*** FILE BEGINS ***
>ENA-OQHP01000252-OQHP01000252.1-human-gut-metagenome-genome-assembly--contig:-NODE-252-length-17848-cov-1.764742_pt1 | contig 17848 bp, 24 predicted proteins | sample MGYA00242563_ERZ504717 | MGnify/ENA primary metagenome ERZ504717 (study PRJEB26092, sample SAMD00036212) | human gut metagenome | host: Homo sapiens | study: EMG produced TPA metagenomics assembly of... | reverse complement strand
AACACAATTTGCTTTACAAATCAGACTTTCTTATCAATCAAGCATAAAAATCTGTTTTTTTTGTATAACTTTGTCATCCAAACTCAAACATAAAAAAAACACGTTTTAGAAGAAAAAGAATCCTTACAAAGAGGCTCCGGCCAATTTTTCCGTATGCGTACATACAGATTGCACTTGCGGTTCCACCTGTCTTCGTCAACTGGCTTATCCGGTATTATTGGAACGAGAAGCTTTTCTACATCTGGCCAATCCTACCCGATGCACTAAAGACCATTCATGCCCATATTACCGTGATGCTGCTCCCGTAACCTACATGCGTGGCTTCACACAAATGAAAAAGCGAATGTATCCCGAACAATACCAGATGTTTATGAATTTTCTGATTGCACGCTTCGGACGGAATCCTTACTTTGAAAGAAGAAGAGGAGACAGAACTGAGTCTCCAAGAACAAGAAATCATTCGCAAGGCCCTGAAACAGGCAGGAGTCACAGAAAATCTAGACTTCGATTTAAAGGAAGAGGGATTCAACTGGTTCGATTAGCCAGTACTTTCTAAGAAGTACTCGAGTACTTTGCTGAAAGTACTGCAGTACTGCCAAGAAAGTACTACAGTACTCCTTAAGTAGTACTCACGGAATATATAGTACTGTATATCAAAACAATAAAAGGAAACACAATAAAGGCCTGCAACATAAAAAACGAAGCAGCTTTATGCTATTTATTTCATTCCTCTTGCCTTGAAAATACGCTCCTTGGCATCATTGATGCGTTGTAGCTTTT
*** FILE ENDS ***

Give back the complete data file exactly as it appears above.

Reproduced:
>ENA-OQHP01000252-OQHP01000252.1-human-gut-metagenome-genome-assembly--contig:-NODE-252-length-17848-cov-1.764742_pt1 | contig 17848 bp, 24 predicted proteins | sample MGYA00242563_ERZ504717 | MGnify/ENA primary metagenome ERZ504717 (study PRJEB26092, sample SAMD00036212) | human gut metagenome | host: Homo sapiens | study: EMG produced TPA metagenomics assembly of... | reverse complement strand
AACACAATTTGCTTTACAAATCAGACTTTCTTATCAATCAAGCATAAAAATCTGTTTTTTTTGTATAACTTTGTCATCCAAACTCAAACATAAAAAAAACACGTTTTAGAAGAAAAAGAATCCTTACAAAGAGGCTCCGGCCAATTTTTCCGTATGCGTACATACAGATTGCACTTGCGGTTCCACCTGTCTTCGTCAACTGGCTTATCCGGTATTATTGGAACGAGAAGCTTTTCTACATCTGGCCAATCCTACCCGATGCACTAAAGACCATTCATGCCCATATTACCGTGATGCTGCTCCCGTAACCTACATGCGTGGCTTCACACAAATGAAAAAGCGAATGTATCCCGAACAATACCAGATGTTTATGAATTTTCTGATTGCACGCTTCGGACGGAATCCTTACTTTGAAAGAAGAAGAGGAGACAGAACTGAGTCTCCAAGAACAAGAAATCATTCGCAAGGCCCTGAAACAGGCAGGAGTCACAGAAAATCTAGACTTCGATTTAAAGGAAGAGGGATTCAACTGGTTCGATTAGCCAGTACTTTCTAAGAAGTACTCGAGTACTTTGCTGAAAGTACTGCAGTACTGCCAAGAAAGTACTACAGTACTCCTTAAGTAGTACTCACGGAATATATAGTACTGTATATCAAAACAATAAAAGGAAACACAATAAAGGCCTGCAACATAAAAAACGAAGCAGCTTTATGCTATTTATTTCATTCCTCTTGCCTTGAAAATACGCTCCTTGGCATCATTGATGCGTTGTAGCTTTT